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New Investors Enter Affordable Housing Sector

New Investors Enter Affordable Housing Sector

New investors with little or no experience in operating affordable housing are bidding high for aging rental housing communities built with affordable housing programs.

“Affordable housing has become a commodity that is traded through brokers,” says Scott Kline, vice president for the National Housing Trust (NHT). “And there are a lot of bidders.”

These deals can make sense for for-profit investors, at least in the short term. But it’s not clear whether these new, for-profit landlords are up to the challenge of managing these properties or what their long-term plans are for the assets.

Proven income

For buyers such as private equity funds guaranteed income from rents can be enough to provide a yield on investment in affordable housing properties. The communities are often fully-occupied, in markets where their rents are set significantly below the competition, but are often still high enough to provide significant income. Many properties receive income project-based rental subsidies from the U.S. Department of Housing and Urban Development.

Many affordable housing communities are now purchased by for-profit investors, who can often pay in cash, closing the deal in as little as 30 to 60 days. Real estate brokers are now a huge part of the business. Brokers at commercial real estate services firm CBRE helped sell $4.8 billion of these properties from 2010 to 2014, or nearly $1 billion a year. That’s more than three times the $1 billion in such transactions that CBRE helped close during the last real estate boom, from 2005 to 2007.

In the past, affordable housing properties typically sold directly to other affordable housing developers, without the help of a broker. These deals would take many months to close, as the buyer cobbled together new financing from government affordable housing programs to buy and renovate the communities.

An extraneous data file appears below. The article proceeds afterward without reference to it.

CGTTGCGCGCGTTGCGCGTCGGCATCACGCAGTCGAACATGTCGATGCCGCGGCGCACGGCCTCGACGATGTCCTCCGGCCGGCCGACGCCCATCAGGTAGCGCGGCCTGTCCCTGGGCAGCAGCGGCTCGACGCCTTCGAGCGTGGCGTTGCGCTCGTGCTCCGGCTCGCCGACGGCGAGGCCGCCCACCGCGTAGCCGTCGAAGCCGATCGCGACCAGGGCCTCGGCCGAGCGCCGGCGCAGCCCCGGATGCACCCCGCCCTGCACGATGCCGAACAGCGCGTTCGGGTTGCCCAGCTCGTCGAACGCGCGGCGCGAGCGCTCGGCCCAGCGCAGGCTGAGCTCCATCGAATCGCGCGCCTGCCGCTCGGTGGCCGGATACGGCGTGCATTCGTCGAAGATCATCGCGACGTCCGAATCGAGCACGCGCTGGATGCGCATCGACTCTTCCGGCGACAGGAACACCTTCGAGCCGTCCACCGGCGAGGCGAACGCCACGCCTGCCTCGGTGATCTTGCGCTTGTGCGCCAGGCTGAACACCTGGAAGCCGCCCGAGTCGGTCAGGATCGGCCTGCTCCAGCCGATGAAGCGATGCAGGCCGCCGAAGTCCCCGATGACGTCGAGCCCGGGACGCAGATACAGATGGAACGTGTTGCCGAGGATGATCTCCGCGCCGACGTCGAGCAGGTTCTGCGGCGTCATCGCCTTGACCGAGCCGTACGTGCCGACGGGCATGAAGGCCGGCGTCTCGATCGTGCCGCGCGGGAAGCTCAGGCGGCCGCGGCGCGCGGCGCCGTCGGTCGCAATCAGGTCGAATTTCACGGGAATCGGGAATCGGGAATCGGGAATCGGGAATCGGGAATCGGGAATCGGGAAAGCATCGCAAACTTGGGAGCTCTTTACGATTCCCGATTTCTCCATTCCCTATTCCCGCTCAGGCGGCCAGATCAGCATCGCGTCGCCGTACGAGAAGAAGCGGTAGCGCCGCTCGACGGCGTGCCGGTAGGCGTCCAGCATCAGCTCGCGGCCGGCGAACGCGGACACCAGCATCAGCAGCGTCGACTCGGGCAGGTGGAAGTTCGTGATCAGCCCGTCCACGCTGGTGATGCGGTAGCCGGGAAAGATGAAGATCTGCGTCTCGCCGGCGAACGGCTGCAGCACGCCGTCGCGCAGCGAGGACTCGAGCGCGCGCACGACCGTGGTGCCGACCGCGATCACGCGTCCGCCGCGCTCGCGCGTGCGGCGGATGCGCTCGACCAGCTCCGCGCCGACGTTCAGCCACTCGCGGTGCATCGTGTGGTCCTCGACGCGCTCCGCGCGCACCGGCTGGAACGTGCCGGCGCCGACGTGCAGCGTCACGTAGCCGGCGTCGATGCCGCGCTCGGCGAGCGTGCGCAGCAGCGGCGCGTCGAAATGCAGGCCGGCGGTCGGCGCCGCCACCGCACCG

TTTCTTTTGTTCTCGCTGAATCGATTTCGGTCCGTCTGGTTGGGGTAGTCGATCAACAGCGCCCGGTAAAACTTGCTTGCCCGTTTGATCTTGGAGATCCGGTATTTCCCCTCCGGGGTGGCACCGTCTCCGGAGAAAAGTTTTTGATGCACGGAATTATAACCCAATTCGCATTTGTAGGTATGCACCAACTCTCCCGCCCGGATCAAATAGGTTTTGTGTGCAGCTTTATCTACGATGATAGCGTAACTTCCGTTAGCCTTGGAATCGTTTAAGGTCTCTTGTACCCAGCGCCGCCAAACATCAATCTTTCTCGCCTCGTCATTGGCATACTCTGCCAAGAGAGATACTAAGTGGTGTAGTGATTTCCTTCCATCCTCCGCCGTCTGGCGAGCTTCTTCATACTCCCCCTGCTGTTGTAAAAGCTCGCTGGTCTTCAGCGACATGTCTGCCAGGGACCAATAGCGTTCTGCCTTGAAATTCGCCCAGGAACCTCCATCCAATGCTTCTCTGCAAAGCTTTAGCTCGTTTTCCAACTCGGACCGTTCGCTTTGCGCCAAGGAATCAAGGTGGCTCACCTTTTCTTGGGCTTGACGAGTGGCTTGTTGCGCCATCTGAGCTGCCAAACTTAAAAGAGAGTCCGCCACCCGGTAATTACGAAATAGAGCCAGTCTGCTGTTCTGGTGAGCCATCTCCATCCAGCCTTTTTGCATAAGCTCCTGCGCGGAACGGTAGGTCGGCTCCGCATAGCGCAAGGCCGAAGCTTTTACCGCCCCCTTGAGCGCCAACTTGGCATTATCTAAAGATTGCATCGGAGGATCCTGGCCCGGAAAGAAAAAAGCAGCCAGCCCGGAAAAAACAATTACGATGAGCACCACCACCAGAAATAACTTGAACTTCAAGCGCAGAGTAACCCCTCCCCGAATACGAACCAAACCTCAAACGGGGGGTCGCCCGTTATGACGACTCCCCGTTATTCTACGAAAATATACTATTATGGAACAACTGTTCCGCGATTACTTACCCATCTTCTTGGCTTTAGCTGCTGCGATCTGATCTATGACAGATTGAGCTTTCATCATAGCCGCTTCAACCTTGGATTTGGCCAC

Now that properties are more likely to sell quickly through brokers, many affordable housing buyers have difficulty closing quickly. A few larger non-profits have banded together to create entities that provide capital to accelerate deal closings.

Many communities looking for buyers

There is a huge number of affordable housing properties to buy and sell. About 1.1 million units of housing built with funding from the federal low-income housing tax credit program (LIHTC) have already reached the end of the program’s 15-year compliance period. Every year, another 100,000 units built with LIHTCs reach that finish line. Another 1 million units were originally built decades ago through federal programs run by the U.S. Department of Housing and Urban Development.

The investors who originally owned controlling interests in these properties may be interested in selling because many have already taken the tax benefits provided by affordable housing programs.

Let the buyer beware

Most of the properties, however, still have restrictions on how high their owners can raise the rents. The exact restrictions vary widely, depending on the property and the programs involved, but some may be set to last for decades. Most of new investors in affordable housing seem to be following the legal restrictions on rent increases, but their intentions for the long-term are not clear. Private equity buyers, for example, typically hold their properties for about five years and then sell.

Some property brokers offer affordable housing communities for sale to potential buyers along with guidance on how to strip the rent restrictions from the property. Potential buyers should beware. State housing officials may agree to remove affordability restrictions, but it’s not clear why they would. Many housing agencies explicitly say that they are on a mission to increase the amount of affordable housing, not reduce the number of affordable apartments, according to Cindy Holler, senior vice president for national real estate development strategy with Mercy Housing Inc., a national non-profit affordable housing organization.

Local rent regulations can also stop rents from rising as quickly as planned. For example, the investors who bought Stuyvesant Town and Peter Cooper Village, a massive workforce housing community in New York City, at the end of the last real estate boom paid nearly half a million dollars per unit. They thought they could raise the rents to market level to justify that high price. But rent regulation in New York State proved to be much stronger than the investors anticipated, and the property ended up being seized by the lenders during the recession. (It has since been bought by another set of private equity investors, including the Blackstone Group and Ivanhoe Cambridge). 

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